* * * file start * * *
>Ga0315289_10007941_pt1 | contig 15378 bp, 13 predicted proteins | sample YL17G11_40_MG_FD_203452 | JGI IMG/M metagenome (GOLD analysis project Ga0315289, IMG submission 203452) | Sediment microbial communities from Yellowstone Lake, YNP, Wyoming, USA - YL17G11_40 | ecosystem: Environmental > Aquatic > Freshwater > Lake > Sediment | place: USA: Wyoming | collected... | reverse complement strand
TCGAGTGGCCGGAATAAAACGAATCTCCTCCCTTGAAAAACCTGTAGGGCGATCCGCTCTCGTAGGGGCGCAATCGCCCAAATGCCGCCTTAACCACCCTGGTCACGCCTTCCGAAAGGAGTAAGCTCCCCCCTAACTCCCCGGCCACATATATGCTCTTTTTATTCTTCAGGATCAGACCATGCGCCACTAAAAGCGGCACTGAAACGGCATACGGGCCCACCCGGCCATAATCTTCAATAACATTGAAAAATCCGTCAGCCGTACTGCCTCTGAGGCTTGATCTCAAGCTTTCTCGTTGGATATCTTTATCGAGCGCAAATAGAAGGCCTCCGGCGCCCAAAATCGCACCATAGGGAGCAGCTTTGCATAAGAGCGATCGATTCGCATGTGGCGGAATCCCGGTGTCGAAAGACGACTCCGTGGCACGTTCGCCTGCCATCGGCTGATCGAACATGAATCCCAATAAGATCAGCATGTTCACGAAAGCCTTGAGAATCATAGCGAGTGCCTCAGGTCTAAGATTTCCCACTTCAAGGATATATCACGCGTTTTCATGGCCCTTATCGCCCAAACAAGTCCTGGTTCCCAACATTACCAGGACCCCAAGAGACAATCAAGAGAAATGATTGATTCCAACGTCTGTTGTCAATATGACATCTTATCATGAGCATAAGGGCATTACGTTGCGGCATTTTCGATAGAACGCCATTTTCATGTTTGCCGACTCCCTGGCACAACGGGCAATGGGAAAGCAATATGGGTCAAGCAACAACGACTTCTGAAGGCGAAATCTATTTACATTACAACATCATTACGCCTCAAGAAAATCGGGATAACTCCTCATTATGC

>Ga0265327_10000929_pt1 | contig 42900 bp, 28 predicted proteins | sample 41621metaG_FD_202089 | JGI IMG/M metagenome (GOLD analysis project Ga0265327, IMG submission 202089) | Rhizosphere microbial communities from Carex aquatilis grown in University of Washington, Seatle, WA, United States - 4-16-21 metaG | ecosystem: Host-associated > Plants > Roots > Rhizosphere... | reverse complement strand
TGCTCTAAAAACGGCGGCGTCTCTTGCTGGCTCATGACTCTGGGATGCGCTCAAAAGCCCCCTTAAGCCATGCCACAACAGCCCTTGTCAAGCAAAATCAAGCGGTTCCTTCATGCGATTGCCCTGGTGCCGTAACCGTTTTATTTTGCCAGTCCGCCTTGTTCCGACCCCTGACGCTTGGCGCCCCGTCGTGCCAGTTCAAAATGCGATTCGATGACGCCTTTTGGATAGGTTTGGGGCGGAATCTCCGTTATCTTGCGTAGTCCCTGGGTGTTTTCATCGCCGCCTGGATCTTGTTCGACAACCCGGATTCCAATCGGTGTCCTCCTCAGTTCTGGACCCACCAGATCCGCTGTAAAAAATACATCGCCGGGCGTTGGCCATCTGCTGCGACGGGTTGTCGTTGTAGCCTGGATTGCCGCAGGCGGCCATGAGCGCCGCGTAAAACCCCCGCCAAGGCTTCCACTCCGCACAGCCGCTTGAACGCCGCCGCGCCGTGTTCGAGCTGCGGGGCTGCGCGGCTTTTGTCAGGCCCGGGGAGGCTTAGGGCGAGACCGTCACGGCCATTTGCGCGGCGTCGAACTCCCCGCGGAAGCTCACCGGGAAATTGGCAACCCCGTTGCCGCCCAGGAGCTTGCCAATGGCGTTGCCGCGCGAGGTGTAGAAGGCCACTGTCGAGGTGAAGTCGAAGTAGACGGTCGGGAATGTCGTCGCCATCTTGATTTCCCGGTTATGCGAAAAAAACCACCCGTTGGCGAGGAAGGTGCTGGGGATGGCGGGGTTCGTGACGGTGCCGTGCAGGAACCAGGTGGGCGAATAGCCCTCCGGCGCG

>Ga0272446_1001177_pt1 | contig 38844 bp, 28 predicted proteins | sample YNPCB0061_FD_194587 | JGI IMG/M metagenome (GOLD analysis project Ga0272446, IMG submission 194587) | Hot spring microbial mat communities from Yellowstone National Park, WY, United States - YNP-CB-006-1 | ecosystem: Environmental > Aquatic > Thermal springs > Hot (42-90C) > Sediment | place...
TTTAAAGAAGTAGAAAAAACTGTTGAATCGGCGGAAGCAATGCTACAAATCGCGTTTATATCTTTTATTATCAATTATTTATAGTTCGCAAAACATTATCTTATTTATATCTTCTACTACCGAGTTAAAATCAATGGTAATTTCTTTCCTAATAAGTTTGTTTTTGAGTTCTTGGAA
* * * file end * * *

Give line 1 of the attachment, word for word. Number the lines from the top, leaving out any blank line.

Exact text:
>Ga0315289_10007941_pt1 | contig 15378 bp, 13 predicted proteins | sample YL17G11_40_MG_FD_203452 | JGI IMG/M metagenome (GOLD analysis project Ga0315289, IMG submission 203452) | Sediment microbial communities from Yellowstone Lake, YNP, Wyoming, USA - YL17G11_40 | ecosystem: Environmental > Aquatic > Freshwater > Lake > Sediment | place: USA: Wyoming | collected... | reverse complement strand